Why Concerts Are Awesome & Horrible To Photograph At The Same Time
If you like living in a make believe world, big stadium concerts can be the end-all and be-all for some, but despite the amazing visuals I can’t say concert photography is what it’s made out to be in most cases.
First let’s look at the real side of the evening for most photographers. This photo above sums up how I spent 90% of my night (80% if you include the opening act) while on assignment to photograph The Weeknd’s After Hours Til Dawn tour. So from when I showed up at the press gate at 7pm, til the time I walked out of the press gate at 9:50pm, all but 15 minutes of the 170 minutes I was in the building was spent not photographing the show.
Second, I’d like to add this isn’t the venting of a bitter old-newspaper photographer who wants to be treated like I work for LIFE Magazine in the 1950s. I know my role in the business that is the entertainment world, which in case you are looking to get into that business is; you don’t have a role unless you’re working for the artist. Your job is getting an assorted number of usable images for the publication you’re photographing for and making sure you are compensated for those images.
Now there are of course what I call “tourist photographers” there, professional sports photography has them too. The people who clearly want the experience of being this close to the action. Yea, more power to you if you managed to talk your way into a photo pass. Don’t step in front of the professionals’ lenses and don’t do anything that gets the media group in trouble. After that, have fun because you’re about to be told to pick a spot and not move, but everyone of those heads you see in this photo, they move and how. Running by you, bumping into you and then there’s the fun part. You get three songs to get all your photos and you’re shoo’d away from the show.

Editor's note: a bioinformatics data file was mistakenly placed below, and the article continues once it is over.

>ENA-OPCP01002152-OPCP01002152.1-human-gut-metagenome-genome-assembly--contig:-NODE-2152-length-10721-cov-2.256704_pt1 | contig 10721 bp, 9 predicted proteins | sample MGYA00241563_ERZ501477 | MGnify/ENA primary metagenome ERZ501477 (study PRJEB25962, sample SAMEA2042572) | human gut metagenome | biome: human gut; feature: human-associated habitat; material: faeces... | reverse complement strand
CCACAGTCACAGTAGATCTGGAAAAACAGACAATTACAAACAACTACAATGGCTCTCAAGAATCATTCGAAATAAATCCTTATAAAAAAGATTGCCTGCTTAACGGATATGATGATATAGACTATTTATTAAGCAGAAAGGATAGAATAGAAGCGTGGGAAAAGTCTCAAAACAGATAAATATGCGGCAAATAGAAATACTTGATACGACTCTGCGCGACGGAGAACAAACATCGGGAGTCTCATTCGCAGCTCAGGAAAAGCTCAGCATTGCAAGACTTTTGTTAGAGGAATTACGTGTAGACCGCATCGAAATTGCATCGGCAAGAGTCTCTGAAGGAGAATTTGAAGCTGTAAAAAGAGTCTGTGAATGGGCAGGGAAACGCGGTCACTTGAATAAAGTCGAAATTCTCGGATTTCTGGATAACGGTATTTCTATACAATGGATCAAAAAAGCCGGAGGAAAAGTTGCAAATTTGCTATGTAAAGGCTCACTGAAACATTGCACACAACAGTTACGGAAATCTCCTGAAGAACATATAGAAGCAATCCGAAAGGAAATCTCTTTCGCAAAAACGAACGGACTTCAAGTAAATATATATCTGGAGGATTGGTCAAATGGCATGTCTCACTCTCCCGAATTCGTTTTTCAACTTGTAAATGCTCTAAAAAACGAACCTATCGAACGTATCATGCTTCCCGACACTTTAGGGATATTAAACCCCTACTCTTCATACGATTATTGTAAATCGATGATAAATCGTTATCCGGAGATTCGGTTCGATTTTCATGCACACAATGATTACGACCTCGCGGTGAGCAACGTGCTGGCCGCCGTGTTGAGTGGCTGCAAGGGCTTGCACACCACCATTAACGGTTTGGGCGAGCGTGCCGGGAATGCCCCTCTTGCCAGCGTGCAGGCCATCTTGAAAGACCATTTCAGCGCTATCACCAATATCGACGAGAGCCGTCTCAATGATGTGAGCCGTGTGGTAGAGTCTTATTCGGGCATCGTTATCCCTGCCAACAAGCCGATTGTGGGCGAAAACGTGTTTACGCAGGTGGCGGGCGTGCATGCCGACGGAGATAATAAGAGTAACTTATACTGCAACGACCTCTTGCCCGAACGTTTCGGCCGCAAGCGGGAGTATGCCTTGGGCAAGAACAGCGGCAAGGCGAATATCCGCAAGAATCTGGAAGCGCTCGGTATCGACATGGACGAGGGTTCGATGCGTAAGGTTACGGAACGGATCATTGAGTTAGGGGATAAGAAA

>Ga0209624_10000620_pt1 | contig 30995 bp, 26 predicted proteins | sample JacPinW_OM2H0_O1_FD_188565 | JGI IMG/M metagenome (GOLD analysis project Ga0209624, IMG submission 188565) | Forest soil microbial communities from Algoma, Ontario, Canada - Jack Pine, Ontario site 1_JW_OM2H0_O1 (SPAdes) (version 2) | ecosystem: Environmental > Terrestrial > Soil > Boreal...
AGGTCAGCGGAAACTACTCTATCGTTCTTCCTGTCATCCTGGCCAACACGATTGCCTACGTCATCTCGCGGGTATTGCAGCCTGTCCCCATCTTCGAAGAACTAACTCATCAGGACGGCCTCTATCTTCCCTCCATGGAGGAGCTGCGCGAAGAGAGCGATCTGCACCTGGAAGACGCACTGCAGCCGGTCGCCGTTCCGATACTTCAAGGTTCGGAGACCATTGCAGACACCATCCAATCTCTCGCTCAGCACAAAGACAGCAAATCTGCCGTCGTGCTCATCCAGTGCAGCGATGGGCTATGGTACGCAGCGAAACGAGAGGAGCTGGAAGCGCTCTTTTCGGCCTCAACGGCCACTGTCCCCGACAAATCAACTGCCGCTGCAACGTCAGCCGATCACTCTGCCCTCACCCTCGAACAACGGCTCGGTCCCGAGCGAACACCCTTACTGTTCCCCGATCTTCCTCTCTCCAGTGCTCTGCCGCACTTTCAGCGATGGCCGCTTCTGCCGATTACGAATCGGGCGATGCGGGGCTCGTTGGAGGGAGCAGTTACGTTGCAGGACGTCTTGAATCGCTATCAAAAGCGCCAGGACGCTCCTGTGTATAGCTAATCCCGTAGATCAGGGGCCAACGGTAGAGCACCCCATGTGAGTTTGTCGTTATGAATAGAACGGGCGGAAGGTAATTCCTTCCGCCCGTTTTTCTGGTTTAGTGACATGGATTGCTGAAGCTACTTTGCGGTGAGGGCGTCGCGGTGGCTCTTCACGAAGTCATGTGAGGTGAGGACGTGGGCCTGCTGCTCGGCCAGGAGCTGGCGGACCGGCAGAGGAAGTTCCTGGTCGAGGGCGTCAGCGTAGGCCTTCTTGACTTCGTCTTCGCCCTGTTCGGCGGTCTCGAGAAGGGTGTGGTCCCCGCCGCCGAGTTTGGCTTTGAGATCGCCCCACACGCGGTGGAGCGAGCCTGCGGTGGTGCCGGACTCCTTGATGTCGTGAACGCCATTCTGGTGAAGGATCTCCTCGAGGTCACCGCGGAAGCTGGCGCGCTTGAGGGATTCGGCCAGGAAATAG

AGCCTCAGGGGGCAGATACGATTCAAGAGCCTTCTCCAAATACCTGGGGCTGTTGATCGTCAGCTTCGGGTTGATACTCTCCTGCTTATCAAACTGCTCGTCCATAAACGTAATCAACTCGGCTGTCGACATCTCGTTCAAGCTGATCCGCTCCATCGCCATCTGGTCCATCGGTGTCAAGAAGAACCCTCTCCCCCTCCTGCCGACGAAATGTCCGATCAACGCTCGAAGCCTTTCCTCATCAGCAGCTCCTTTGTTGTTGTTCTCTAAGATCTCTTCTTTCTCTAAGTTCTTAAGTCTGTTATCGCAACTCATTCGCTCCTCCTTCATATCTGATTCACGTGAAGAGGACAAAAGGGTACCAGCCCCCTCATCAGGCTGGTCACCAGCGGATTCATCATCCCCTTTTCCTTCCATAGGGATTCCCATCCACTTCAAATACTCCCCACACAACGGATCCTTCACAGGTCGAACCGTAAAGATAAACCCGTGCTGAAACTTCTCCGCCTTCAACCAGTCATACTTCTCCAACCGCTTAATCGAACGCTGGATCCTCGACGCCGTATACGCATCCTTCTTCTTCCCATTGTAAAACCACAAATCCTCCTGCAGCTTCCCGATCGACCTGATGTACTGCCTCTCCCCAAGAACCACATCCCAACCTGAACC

Time is not on your side
Yeah, I don’t care what Mick Jagger said, the days of concert & rock photographers like Jim Marshall is over. Unless you’re shooting some indie label artist at the Empty Bottle, you pretty much get three songs and the boot. From the first image I made of The Weeknd’s show when the lights went up, to the last frame when I was ushered away, my camera’s EXIF data has it at 14 minutes and 30 seconds start-to-finish. That’s 870 seconds, in which time I took 497 photos.
As I said before, if you’re not shooting for the artist, for the most part the people putting on the show aren’t overly concerned with how good your vantage point is. As a matter of fact some long-time concert photographers speculate that stage choreography is set up to limit the distance to the photo pit. Now I can’t tell you if that is true, but I can say The Weeknd, also known by his given name Abel Tesfaye, spent his first two songs from the perch on his dystopian ruined city scape of a stage and then only made it briefly onto a runway style stage that stretched almost 70 yards long. Add to that an extreme amount of smoke machines that made Soldier Field look like a bowl Cheech & Chong were puffing on, and even with a 400mm lens photos of his face were difficult to come by.
What an amazing set design!
Hopefully parents you shared this with your kids to persuade them from becoming rock photographers, but they still want to because, you know, my photos are cool. So, at this point I’ll stop talking about how the life isn’t glamorous as it’s made out to be and just show you all some cool images I made.
Also, I have to mention again, here’s the story and some photos I didn’t post here that ran in The Chicago Tribune, the publication I was on assignment for. Also, a great breakdown of the show by Bob Gendron.
Concert photography is kind of cheating in my mind
There are very few times while you are on a shoot, that somebody has set up a million dollar light show, big budget set design, and choreography that rivals Bollywood. If you get your settings correct and stay in focus, it’s really hard to get a bad photo. I mean, really hard.
Since this was one of, if not the first major concert at Soldier Field since the pandemic, I definitely needed to photograph some fans. And in general when at concerts, you need to photograph fans. It can actually end up being some of the better photos you take.